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Psychosocial support for pregnant women and for families with microcephaly and other neurological complications in the context of Zika virus - Interim guidance for health-care providers

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Introduction

On 1 February 2016 WHO announced that a cluster of microcephaly (1) and other neurologic disorders reported in Brazil is a Public Health Emergency of International Concern. Several countries have reported an increase in the incidence of cases of microcephaly and/or Guillain-Barré syndrome (GBS) (2) concurrent with Zika virus outbreak (3). A causal relationship between Zika infection during pregnancy and microcephaly is strongly suspected, though not scientifically proven (4).

This document describes guidance for a supportive response by healthcare providers (e.g. physicians, nurses), focusing primarily on women affected by Zika virus infection during pregnancy and their families, for their mental health and psychosocial needs.

Healthcare workers need to collaborate with colleagues in other sectors (e.g. social work, education) for a coordinated mental health and psychosocial response.

This guidance for healthcare providers suggests strategies that can be helpful when consulting with the following groups of women and their families:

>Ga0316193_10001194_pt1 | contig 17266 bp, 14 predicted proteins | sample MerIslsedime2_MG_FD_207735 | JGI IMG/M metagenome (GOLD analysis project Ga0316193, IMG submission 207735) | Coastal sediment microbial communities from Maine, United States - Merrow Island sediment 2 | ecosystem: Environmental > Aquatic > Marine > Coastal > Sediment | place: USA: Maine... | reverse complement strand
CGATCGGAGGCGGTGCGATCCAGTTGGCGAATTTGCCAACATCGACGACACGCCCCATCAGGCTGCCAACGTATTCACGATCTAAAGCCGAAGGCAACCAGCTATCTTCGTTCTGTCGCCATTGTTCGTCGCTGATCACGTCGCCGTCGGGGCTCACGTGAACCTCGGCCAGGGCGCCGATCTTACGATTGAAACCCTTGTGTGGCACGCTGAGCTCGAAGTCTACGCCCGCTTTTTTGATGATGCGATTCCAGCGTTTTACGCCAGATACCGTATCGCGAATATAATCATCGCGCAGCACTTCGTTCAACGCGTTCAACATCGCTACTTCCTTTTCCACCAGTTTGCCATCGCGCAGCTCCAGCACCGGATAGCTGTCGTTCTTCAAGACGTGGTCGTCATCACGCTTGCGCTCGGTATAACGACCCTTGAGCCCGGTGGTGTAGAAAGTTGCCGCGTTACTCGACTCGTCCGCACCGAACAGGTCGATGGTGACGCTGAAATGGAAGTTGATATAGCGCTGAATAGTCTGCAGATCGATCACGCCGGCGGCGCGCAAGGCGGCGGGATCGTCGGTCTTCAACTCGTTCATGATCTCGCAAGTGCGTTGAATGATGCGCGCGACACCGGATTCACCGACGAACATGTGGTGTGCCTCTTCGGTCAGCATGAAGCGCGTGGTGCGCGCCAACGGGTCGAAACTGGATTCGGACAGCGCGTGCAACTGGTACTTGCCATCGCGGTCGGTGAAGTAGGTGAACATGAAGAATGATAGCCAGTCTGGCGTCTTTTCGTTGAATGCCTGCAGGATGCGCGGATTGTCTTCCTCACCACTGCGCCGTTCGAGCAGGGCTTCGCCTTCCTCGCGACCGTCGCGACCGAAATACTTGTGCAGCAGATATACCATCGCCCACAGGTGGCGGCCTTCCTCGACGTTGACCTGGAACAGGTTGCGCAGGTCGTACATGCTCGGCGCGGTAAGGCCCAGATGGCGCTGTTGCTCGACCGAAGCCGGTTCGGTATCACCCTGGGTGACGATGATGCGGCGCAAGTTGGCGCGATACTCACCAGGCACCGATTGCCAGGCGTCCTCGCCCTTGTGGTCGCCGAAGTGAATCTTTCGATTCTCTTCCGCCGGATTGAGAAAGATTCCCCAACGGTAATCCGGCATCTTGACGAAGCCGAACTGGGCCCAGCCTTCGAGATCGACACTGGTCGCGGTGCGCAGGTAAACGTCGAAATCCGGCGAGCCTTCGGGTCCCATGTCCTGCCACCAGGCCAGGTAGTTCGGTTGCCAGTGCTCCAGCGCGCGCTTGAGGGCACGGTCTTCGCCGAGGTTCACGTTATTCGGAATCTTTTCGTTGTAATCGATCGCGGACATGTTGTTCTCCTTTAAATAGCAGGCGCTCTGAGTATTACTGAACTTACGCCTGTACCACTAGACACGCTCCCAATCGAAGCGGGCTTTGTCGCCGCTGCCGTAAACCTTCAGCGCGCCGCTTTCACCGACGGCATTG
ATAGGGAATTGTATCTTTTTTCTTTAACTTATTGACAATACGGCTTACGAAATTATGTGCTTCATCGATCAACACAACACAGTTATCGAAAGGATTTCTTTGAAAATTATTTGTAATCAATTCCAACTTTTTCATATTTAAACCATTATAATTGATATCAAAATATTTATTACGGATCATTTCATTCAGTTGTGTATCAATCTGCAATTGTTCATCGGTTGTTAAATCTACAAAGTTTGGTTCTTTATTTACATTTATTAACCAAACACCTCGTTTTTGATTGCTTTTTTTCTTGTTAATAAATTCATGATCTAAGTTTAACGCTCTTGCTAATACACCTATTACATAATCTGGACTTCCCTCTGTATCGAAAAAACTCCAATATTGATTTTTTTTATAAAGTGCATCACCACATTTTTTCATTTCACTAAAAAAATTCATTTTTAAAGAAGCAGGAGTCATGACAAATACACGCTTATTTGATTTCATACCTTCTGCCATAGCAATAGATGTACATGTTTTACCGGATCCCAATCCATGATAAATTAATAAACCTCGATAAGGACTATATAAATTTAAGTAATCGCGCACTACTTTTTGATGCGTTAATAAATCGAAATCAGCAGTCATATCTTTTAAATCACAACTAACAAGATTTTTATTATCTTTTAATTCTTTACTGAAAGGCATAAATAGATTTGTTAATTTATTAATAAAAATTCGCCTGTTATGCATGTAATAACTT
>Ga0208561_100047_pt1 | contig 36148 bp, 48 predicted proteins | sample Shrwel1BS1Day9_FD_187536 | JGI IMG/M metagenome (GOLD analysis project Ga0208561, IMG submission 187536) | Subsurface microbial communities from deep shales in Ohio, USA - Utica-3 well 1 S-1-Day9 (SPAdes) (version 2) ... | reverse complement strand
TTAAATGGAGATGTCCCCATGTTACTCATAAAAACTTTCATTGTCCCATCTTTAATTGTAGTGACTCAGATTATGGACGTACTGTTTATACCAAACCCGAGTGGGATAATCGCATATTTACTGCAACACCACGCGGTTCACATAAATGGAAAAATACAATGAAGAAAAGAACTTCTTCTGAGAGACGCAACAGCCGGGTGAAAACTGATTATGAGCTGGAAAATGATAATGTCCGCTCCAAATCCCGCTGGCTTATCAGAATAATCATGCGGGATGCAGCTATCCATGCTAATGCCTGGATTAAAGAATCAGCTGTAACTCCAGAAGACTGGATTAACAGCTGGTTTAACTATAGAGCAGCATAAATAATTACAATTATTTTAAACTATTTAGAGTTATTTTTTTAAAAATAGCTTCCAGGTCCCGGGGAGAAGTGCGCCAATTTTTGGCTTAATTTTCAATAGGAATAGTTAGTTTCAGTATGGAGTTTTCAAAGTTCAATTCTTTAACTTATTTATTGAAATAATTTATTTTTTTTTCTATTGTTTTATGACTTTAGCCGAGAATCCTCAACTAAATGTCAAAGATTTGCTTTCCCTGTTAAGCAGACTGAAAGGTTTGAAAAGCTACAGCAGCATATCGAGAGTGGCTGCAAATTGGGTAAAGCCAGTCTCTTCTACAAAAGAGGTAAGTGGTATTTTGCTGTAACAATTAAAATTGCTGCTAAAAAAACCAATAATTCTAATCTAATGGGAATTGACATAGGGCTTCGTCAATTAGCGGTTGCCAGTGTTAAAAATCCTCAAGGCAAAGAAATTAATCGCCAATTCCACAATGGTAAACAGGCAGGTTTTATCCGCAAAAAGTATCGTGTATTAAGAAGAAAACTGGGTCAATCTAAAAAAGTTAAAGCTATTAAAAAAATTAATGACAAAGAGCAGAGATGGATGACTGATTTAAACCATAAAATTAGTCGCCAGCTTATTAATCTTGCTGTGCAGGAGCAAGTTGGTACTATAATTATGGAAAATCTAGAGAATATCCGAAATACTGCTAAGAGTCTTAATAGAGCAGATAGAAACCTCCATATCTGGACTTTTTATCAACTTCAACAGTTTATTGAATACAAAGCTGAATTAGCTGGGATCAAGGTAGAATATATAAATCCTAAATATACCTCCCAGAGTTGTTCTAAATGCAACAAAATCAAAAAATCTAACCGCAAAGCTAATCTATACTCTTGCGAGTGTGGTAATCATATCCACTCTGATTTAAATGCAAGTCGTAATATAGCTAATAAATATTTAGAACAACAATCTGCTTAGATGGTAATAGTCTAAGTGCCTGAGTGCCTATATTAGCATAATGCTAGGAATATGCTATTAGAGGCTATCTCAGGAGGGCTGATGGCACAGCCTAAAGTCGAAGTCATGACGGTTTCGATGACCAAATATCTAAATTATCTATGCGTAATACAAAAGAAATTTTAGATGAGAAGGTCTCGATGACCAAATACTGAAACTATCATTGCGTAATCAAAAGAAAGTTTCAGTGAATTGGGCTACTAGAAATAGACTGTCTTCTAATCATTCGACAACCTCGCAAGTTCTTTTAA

• Pregnant women with suspected or confirmed Zika virus infection

  • Pregnant women who know they carry a child with suspected microcephaly

  • Caregivers and families of an infant with microcephaly

When caring for pregnant women, it is important to involve trusted people who can support them. These may be the woman’s partner, her friends or family members. Bear in mind that these people may need psychosocial support as well.

Psychosocial support for other neurological conditions

Although this document is focused on microcephaly, many of the described supports (e.g., providing accurate information, supportive communication, providing basic psychosocial support, strengthening social supports, managing concurrent mental disorders) also apply to other neurological conditions - such as Guillain-Barré syndrome - that may be potentially associated with Zika virus.